In Lough’s “No More Champagne: Churchill and His Money,” he outlines how Churchill flirted with severe debt while projecting an image of wealth, with his limitless appetite for cigars and champagne.

Churchill’s private finances often threatened his political career, which spanned more than a half century, including two stints as prime minister.

To compensate for his financial woes, Churchill focused on becoming a prolific writer; however, his prose wasn’t enough on its own, Lough notes.

So Churchill took an emergency bank loan, which brought his borrowings to £30,000 in 1925, or $2.1 million at current exchange rates and adjusting for inflation (inflation multiples: UK£ x 50).

Feeling the financial pinch, Churchill made several budget cuts to Chartwell, his country estate, in the summer of 1926.

He began by selling all of the cattle, chickens, pigs, and ponies housed on the estate.

Churchill cut the estate’s monthly expenses, which cost nearly $33,400 (£480) and included food, wages, maintenance, and cars, in half.

“Nothing expensive is to be bought, by either of us, without talking it over,” Churchill wrote to this wife Clementine, according to Lough.

“No more champagne is to be bought. Unless special directions are given only white or red wine, or whisky and soda will be offered at luncheon, or dinner. The Wine Book to be shown to me every week. No more port is to be opened without special instructions.”

“Cigars must be reduced to four a day. None should be put on the table; but only produced out of my case.”

In addition to the proposed savings, the Churchills would “very rarely, if at all,” invite guests over to the estate and would discontinue serving fish during dinner.

Within a year, Churchill’s cost-saving plan unraveled and his family shipped off for a lengthy cruise around the Mediterranean.

The Marine Corps just spent $6 million on a war tool invented in the barracks

While traveling, Churchill added a stop to Normandy to enjoy a wild pig-hunt with the duke of Westminister and the duke’s new girlfriend Coco Chanel.

Churchill made a second detour to a nearby casino and gambled away $24,350 (£350).

Meanwhile, Churchill was still dodging bills from his architect Philip Tilden who was hired in 1923 to build a new wing to the Chartwell estate.

According to Lough, the Churchill’s wanted “larger bedrooms, new bathrooms and kitchen, a library, a large study, and a room for entertaining.”

At the time, Churchill had not approved Tilden’s building cost estimates before work began on Chartwell. The swelling modernization costs soared, resulting in a series of allegations and delayed payments for Tilden.

“There were renewed threats of legal action on both sides, but the financial trail disappears at this point because Churchill’s bank accounts for the last part of 1927 and 1928 are missing from his archive,” Lough notes.

In 1927, the Chartwell estate and its furnishings are estimated to have cost at least $2,783,400 (£40,000), nearly triple Churchill’s original estimate.

Churchill went on to become prime minster in 1940 and helped craft a successful Allied strategy against the Nazi’s during World War II.

He was elected prime minister again in 1951, however, his financial woes shadowed the remainder of his life.

MIGHTY CULTURE

Cards for Connection help veterans cope

Cards for Connection is a free resource that puts simple coping skills and VA phone numbers directly into veterans’ hands. Originally created for veterans who had experienced homelessness, the card deck has now been updated with information for all veterans.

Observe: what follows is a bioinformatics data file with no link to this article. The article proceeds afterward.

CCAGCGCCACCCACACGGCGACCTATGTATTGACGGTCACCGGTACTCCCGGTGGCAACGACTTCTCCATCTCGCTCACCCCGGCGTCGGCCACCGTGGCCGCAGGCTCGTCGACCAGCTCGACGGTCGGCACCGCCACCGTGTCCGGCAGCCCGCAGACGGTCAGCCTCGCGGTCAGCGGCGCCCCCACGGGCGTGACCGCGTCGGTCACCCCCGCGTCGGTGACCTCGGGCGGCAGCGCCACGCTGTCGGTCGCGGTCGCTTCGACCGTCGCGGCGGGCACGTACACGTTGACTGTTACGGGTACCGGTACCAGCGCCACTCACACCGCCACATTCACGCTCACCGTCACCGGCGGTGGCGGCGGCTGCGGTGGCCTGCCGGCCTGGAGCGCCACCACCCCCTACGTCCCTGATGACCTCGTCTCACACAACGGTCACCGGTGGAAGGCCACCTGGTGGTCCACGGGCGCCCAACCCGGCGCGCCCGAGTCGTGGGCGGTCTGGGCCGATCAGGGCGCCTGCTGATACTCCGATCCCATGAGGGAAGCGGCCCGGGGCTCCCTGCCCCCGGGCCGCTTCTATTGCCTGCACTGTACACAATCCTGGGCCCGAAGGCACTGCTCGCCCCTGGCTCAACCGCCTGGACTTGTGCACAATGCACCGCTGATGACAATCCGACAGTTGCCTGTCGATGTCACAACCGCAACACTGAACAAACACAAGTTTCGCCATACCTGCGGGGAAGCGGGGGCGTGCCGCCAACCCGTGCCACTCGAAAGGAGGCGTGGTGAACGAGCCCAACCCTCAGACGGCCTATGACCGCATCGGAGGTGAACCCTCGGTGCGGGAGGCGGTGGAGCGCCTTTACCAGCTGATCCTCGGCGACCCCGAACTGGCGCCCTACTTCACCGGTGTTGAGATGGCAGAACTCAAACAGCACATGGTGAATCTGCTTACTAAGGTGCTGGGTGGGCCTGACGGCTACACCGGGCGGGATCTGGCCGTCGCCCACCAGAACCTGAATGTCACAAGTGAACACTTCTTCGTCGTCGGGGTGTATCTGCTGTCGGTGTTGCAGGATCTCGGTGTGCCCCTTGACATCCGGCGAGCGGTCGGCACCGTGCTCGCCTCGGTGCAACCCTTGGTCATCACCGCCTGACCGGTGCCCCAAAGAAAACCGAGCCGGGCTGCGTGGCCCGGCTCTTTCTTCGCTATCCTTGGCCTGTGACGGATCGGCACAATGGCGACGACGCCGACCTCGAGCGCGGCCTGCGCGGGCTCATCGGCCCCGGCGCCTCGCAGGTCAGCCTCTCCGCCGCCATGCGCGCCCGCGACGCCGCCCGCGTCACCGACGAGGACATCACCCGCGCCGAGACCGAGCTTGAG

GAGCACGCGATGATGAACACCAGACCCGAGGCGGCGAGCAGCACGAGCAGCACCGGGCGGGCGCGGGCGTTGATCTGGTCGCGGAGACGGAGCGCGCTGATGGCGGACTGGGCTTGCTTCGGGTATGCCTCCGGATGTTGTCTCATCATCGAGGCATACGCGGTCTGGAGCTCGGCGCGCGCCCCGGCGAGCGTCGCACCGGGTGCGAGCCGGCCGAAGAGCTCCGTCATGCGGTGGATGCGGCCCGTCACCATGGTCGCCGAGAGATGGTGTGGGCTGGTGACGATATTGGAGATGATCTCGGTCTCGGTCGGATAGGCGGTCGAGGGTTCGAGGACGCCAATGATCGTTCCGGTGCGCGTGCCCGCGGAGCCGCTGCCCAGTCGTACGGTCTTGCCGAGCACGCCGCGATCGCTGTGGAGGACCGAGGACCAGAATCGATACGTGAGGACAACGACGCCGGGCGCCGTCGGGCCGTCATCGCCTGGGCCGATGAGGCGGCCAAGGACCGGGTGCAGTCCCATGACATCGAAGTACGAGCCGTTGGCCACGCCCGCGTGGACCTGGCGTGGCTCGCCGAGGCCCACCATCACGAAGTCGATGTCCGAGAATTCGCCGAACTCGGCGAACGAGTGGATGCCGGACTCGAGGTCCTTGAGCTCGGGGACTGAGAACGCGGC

The 52 cards in the deck have easy-to-implement coping skills and important phone numbers, such as the Veterans Crisis Line and the Help for Homeless Veterans line.

As a result, veterans playing a game of cards read positive affirmations, reminders to breathe, and encouragement to make a connection with others.


Developing Cards for Connection

VA received input by veterans and that helped inform the VA staff that works with them.

Some veterans reported great feedback. Many wanted to see phone numbers on the cards, whether to see a doctor, find a safe place to sleep, or ask about VA resources.

The Marine Corps just spent $6 million on a war tool invented in the barracks

Cards for Connection hopes to help Veterans cope with different situations.

“I like the feel of them. I was noticing the texture, it’s nice,” said one veteran.

Another veteran said, “I love this picture. If you’re in a [bad place], and you actually have a picture of something beautiful to look at, that’s something great.”

Veteran feedback will update future versions

VA will collect additional feedback on the cards via anonymous pre-addressed/stamped postcards. It will also collect from focus groups and anonymous staff surveys. VA will use this information to update future versions.

How do I get a deck of Cards for Connection?

There are about 8,000 decks available for any veteran who could benefit from using them. Requests for a deck from veterans can be sent to Katherine.Juhasz@va.gov.

For more details on PTSD and how to treat it, read 8 Things to Know About PTSD.

This article originally appeared on VAntage Point. Follow @DeptVetAffairs on Twitter.

MIGHTY TRENDING

That time MacArthur promised to capture a hill or die on it

During the bloody and costly Argonne Offensive, American forces had to fight for three weeks and suffer 100,000 casualties to reach the objectives that were planned for the first day of fighting. One of those objectives was a large, well-defended hill that Douglas MacArthur was ordered to either capture or spend 5,000 lives in the failure. MacArthur promised his name would be on the list if he failed.